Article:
Interview with Wendy Cope, November 2015 by Barbara O’Donnell

Wendy Cope is one of the UK’s best loved poets, with a keen eye and sharp wit for the human condition and relationships, particularly from a woman’s point of view.  She has published several collections of poetry, two for children and edited numerous anthologies. She was awarded OBE in 2010 for services to Literature. Her latest book, “Life, Love and The Archers” is a collection of career spanning prose, published and unpublished, on a wide range of topics. The Independent described it as “entertaining and moving, with appeal far beyond stalwart Cope fans”. She describes her diaries as being like “Bridget Jones on speed”.

You started writing as a child and have had a couple of gaps in your writing life. Did you have a sense of missing it when you weren’t writing?

I suppose there was a sense of something missing but I don’t think I knew what it was.

Do you prefer form over free verse? Do you have a favourite form? 

I enjoy traditional forms, as a reader and as a writer. I think my favourite is the Shakespearean sonnet – I’ve been writing a lot of those recently. But I don’t believe that all poems have to rhyme and scan – I want to be able to write good poems in free verse as well.

You are a firm believer that children need to read more poetry. Can you tell us why?

I’m not sure where I said this. I’m not very well informed about how much they are reading already. But, yes, I think it’s a good thing if children read poems. Because reading poems is one of life’s pleasures and young children can certainly enjoy it, if they are presented with suitable books.

You are also a musician, and used this when you were teaching, before going freelance as a writer. What instruments do you play?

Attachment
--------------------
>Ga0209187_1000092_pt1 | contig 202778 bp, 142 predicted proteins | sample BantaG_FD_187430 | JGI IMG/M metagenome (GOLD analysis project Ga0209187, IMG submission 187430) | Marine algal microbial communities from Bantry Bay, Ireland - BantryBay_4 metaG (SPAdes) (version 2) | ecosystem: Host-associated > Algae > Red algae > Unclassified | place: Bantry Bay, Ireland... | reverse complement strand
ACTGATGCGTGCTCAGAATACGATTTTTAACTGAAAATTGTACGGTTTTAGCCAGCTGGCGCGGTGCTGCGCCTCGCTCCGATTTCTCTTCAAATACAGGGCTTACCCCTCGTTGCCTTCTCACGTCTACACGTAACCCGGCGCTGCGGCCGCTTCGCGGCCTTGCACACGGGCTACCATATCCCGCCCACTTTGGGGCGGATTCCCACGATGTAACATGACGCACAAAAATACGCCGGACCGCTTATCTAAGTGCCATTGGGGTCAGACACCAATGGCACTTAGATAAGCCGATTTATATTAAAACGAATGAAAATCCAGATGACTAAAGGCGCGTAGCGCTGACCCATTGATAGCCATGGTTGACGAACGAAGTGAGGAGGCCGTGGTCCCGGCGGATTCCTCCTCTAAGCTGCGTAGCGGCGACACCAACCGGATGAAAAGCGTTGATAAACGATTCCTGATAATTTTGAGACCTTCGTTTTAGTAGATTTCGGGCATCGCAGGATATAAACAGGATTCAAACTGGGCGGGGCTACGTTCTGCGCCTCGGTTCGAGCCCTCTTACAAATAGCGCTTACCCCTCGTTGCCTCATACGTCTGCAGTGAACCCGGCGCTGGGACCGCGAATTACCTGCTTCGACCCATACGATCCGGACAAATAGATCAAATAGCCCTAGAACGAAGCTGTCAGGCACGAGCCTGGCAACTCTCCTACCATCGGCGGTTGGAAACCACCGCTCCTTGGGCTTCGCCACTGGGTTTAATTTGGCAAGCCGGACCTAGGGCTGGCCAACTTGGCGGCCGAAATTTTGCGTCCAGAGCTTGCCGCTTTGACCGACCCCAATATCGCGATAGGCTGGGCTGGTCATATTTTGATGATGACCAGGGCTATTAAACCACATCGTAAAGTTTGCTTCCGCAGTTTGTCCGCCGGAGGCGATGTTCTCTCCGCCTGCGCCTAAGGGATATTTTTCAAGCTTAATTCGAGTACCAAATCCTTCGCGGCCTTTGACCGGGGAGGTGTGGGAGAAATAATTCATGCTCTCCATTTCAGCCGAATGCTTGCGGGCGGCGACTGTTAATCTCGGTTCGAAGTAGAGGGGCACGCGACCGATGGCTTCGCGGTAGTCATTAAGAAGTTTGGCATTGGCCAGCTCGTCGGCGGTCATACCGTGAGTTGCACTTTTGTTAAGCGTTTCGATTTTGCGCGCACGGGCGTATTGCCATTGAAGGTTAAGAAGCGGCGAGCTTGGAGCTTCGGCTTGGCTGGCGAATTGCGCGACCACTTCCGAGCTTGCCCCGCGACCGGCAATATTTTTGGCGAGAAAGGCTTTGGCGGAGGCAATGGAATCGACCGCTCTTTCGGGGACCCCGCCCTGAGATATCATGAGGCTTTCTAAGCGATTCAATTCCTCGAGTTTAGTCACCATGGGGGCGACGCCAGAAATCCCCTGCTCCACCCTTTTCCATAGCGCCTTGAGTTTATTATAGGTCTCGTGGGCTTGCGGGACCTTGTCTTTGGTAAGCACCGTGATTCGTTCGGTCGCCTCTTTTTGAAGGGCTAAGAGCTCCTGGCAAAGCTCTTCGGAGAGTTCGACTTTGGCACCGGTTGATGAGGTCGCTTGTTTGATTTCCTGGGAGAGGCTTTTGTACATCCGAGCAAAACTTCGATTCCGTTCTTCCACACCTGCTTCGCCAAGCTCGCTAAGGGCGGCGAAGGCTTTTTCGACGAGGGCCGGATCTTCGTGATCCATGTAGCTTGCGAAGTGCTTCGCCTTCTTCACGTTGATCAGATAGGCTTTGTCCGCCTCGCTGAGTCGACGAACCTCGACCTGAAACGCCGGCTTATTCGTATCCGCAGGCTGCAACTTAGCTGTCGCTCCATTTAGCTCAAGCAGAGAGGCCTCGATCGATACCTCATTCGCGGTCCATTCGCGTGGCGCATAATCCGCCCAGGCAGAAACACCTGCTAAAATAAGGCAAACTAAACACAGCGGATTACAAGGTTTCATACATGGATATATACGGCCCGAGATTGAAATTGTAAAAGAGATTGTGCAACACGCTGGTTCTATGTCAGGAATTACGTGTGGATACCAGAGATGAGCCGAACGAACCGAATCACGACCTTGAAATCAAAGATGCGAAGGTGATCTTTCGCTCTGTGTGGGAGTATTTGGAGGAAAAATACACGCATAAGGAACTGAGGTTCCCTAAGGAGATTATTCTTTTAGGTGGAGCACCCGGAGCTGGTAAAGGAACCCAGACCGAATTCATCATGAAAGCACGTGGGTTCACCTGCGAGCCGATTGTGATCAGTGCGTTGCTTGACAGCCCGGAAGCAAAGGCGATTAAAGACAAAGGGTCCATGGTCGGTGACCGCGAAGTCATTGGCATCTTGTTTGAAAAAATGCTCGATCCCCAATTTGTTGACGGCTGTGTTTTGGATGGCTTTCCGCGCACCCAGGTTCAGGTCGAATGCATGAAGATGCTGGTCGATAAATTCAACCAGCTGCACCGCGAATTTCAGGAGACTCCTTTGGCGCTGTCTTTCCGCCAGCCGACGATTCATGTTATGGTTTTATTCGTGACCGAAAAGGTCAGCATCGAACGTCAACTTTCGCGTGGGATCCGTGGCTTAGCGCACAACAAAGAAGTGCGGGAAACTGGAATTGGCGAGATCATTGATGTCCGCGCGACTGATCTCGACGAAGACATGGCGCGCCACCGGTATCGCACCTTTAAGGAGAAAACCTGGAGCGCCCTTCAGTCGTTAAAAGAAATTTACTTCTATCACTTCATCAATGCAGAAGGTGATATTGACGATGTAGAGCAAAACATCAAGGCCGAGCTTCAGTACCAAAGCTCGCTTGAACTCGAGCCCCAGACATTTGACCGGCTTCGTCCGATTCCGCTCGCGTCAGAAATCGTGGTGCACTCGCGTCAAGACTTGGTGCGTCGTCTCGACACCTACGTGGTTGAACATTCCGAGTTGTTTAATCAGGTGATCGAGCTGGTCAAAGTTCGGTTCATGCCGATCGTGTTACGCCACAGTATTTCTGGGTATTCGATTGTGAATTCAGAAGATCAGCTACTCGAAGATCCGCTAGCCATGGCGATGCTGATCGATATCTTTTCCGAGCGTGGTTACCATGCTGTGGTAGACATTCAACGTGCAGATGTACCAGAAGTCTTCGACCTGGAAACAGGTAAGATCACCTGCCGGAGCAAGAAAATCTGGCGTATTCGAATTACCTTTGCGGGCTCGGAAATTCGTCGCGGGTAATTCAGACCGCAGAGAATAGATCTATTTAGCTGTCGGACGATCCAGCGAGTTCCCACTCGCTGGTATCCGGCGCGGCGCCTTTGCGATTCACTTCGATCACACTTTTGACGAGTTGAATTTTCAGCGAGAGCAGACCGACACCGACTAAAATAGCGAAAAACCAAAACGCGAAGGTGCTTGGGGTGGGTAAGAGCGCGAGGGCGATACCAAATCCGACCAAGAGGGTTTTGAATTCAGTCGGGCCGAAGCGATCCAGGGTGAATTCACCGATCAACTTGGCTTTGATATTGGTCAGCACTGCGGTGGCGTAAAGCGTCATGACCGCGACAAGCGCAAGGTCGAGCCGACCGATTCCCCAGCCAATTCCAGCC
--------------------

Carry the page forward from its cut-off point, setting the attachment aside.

Piano, guitar and several kinds of recorder. But not particularly well. I also learned the violin at school but haven’t played one for years.

You have said you didn’t get married for a long time to your long term partner, Lachlan Mackinnon, due to feminist reservations. Did you participate in feminist activism at any point?

I was part of a women’s group for a while in the late 1970s. We got together on Sunday afternoons and discussed various topics. I wouldn’t call that activism.

What advice would you have for younger feminists today?

A feminist is someone who believes that men and women are equal. It’s that simple. I gather from younger people that there are some silly, extreme feminists around nowadays who are putting sensible people off. That’s a great pity.

You have been widely supported as a candidate for Poet Laureate. Why do you think the post of Poet Laureate should be discontinued?

I’m not sure that I do. I said that because I was fed up with being asked about it. I loathe the press coverage when a new appointment is imminent. It turns poetry into a competition and it shouldn’t be that. Journalists fail to understand that many poets – probably most of them – don’t want to be Poet Laureate. They would rather get on quietly with their work. I do think, though, that both Andrew Motion and Carol Ann Duffy have done some good things while in post.

At one time, you expressed an intense dislike of the internet. Is this entirely due to the issues of copyright, particularly in poetry, that it throws up?

Yes, mainly. I use the internet all the time for email, shopping and looking things up. I don’t do Facebook or Twitter and I’m upset by stories of bullying on those media.

You have also expressed some reluctance about appearing on the radio? Is this any particular reason for this?

No. I’m mostly happy to be on the radio and often enjoy it, although I do grumble about BBC fees. I rarely agree to do anything on television. Can’t be bothered with worrying about what to wear, bad hair day etc. And recording anything for TV takes much longer.

What do you make of Jeremy Corbyn’s recent action of turning down the invitation to be made a member of the Privy Council, in person, by the Queen?

He didn’t turn it down. He just didn’t go at the first opportunity because he had other plans for that day. David Cameron didn’t go at the first opportunity either. I would never vote for Corbyn but I think the press coverage of him has been very unfair.

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